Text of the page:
Commented 5 years ago2017-04-14 06:36:10 UTC Comment #66220
I have more or less never seen nor heard of vaping at all in the non-internet world. I don't know if it's just not a thing around here or what.

I dunno. It all seems silly to me. Every kind of drug, licit or not. I don't know how or why anyone gets into them. Perhaps I'm just lucky enough to be able to view it from a impartial stance. None of the people I associate with smokes, drinks particularly regularly and/or heavily, or does anything else. Maybe some regular coffee/coke drinkers, but that's about it.

It's possible all that just means I'm the least qualified person to discuss this.
Commented 5 years ago2017-04-14 07:40:27 UTC Comment #66223
Well you are inhaling a drug, that said and i'm just basing this purely from a logical sense is that when you smoke you inhale a plethora of other toxins such as carbon monoxide where as vaping has less? (again have not done any research)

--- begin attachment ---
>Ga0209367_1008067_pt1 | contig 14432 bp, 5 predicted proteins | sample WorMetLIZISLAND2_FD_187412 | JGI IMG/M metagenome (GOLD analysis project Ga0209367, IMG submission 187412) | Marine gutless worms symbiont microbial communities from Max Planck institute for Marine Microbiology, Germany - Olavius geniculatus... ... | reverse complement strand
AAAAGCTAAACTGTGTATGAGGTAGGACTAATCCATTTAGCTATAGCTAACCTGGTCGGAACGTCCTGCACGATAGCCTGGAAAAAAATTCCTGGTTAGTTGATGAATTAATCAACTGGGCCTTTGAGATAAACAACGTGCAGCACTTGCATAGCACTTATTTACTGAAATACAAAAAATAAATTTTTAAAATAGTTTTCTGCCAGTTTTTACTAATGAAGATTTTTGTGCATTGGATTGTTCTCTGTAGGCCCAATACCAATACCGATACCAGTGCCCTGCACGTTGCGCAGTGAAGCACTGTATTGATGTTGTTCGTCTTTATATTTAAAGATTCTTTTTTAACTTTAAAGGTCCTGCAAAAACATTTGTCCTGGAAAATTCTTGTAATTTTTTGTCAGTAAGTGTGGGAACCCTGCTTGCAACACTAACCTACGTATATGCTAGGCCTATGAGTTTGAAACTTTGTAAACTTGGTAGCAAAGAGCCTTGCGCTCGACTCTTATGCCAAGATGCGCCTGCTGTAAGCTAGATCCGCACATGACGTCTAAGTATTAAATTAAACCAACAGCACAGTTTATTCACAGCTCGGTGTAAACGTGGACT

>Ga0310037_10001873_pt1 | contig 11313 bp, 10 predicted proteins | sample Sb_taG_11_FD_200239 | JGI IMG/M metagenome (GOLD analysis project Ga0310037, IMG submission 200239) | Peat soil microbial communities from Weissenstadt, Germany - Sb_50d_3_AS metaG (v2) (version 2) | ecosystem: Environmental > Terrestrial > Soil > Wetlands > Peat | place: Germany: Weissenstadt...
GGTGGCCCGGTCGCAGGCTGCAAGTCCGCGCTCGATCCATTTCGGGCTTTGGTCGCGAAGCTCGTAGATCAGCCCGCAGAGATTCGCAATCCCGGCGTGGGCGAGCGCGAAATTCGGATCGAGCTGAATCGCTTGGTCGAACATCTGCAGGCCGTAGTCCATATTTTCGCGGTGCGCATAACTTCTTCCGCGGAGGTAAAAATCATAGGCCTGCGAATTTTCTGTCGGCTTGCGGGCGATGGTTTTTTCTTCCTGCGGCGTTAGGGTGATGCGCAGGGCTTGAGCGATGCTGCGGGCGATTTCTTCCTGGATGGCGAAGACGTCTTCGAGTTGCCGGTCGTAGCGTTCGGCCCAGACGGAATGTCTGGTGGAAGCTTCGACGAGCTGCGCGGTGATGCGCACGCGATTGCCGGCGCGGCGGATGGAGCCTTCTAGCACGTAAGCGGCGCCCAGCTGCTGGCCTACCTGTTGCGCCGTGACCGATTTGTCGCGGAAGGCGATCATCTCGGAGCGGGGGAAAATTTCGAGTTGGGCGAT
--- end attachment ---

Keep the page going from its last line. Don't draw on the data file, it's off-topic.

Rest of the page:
Commented 5 years ago2017-04-14 12:08:06 UTC Comment #66217
Oh wow, Jessie; it's everywhere here.

Drugs can be amazing and drugs can be terrible. I was lucky(???) enough to have a mother who smoked 20 a day for my entire life, so I got a pretty big disincentive to start. I saw how unhealthy it was making her - how out of breath she was getting just climbing the stairs, etc.

That said, I'm no stranger to weed, a (very) rare pill or two and certainly no stranger to alcohol.

Whether it's seeking highs, escapism or comfort, I can completely understand how people get addicted.

What really shows character is knowing when you're addicted and doing something about it.

Crollo, I'm very impressed at how quickly you didn't allow yourself to be fooled that you were feeling better. That your replacement was a completely healthy alternative. You recognised that it was still harming you and you're taking steps to cut it out completely. That takes real balls. Proud of you, man.

I couldn't even get my mum to start vaping, let alone quit nicotine altogether. Don't smoke, kids.
Commented 5 years ago2017-04-14 12:42:58 UTC Comment #66225